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Goal and Aim


Goal and Aim
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Hello! This week on Ask a Teacher, we answer a question from Paul in the Czech Republic.

Question:

Could you tell me the difference between the words aim, target, objective and goal? When should I use each one?

Paul, Czech Republic.

Answer:

Dear Paul,

Thank you for writing to us. These words are similar. As nouns they all mean something you are trying to do or make happen. But we often use two of them to describe an object we can touch.

Goal and target

Both “target” and “goal” can be used in sports. In soccer, players try to get a ball into the other side’s goal, an area at the end of the playing field marked by a net. We say a player “scored a goal,” as in this example:

Abby Wambach broke the women’s soccer record by scoring 184 goals.

South Korea's An San competes in the women's individual during the Tokyo 2020 Olympic Games at Yumenoshima Park Archery Field in Tokyo on July 30, 2021. (Photo by ADEK BERRY / AFP)
South Korea's An San competes in the women's individual during the Tokyo 2020 Olympic Games at Yumenoshima Park Archery Field in Tokyo on July 30, 2021. (Photo by ADEK BERRY / AFP)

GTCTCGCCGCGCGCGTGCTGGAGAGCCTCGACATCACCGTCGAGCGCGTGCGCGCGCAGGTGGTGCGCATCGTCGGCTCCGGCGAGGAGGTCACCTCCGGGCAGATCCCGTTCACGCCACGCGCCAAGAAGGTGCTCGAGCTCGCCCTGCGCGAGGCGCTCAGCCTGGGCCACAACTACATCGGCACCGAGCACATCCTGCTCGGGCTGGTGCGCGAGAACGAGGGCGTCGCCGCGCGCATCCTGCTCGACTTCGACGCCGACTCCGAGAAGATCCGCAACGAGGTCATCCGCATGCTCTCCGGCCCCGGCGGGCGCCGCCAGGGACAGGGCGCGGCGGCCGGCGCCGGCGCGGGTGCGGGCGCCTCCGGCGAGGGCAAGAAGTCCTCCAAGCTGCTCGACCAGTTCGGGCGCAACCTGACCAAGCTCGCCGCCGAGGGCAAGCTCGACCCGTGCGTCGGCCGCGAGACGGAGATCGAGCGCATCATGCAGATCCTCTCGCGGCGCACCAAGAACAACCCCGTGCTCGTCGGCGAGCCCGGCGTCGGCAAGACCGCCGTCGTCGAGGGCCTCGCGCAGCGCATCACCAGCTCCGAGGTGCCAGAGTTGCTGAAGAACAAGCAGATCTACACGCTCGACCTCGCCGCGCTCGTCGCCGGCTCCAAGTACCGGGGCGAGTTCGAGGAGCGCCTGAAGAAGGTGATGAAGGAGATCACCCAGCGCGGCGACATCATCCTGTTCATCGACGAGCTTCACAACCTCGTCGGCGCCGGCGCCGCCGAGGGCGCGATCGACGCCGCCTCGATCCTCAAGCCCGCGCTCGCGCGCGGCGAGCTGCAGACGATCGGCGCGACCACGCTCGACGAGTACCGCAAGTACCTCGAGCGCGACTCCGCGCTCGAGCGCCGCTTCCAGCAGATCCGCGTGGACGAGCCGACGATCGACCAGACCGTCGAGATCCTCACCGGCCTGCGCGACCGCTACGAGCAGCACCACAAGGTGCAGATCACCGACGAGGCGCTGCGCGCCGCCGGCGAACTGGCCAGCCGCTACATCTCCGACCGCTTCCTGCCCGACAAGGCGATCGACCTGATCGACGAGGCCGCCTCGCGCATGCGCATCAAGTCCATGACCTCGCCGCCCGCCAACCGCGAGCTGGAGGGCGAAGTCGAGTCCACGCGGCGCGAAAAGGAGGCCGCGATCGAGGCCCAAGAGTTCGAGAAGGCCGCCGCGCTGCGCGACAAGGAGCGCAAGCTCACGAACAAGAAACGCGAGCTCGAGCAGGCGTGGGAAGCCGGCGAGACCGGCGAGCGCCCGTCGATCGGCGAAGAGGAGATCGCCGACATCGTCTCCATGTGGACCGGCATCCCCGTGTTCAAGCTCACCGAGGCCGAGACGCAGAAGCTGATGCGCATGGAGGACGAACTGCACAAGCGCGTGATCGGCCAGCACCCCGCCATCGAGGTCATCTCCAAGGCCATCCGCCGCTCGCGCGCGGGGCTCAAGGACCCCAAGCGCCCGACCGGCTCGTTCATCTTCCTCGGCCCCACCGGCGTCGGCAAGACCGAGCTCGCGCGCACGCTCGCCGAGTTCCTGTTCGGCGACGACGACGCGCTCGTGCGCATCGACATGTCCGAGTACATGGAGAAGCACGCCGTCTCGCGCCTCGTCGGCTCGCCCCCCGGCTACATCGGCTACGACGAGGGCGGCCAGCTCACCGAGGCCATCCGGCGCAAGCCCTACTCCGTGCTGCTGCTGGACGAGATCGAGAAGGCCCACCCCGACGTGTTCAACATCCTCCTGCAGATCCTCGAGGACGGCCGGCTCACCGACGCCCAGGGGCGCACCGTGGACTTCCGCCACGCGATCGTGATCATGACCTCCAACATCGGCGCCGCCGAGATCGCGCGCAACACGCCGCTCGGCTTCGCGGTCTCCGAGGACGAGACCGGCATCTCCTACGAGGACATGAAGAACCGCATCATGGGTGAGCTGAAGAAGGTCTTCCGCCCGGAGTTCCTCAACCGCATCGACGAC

In the sport of archery, you try to make an arrow hit a “target.” We use the word this way to describe archery:

To get a high score, your arrow has to hit close to the center of the target.

When we use “target” to talk about what we want to do in the near term, it is often an exact number, as in this example:

Our sales target for the coming month is $1000 a day.

The final of the Iranian women's archery ranking competitions Photo: Mona Hobeh Fekr
The final of the Iranian women's archery ranking competitions Photo: Mona Hobeh Fekr


Compare that with the use of “goal” to talk about a more general thing you want to make happen further in the future, as in:

It is her goal to become the president of the company.

Objective and aim

We use those two words as well as “objective” and “aim” to talk about our purposes. Often people decide on their “objectives” as a group or organization. For example:

The Senator said, “Our objective today is to pass this bill.”

Finally, we can use “aim” as a verb meaning to direct effort toward a goal in this way:

I aim to plant ten trees today.

What question do you have about American English? Send us an email at learningenglish@voanews.com

And that’s Ask a Teacher.

I’m Jill Robbins.

Dr. Jill Robbins wrote this lesson for VOA Learning English. Mario Ritter, Jr. was the editor.

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Words in This Story

netn. a device that is used for catching or holding things or for keeping things out of a space and that is made of pieces of string, rope, wire, etc., woven together with spaces in between

score v. to get points, goals, runs, etc., in a game or contest

archeryn. the sport or skill of shooting with a bow and arrow

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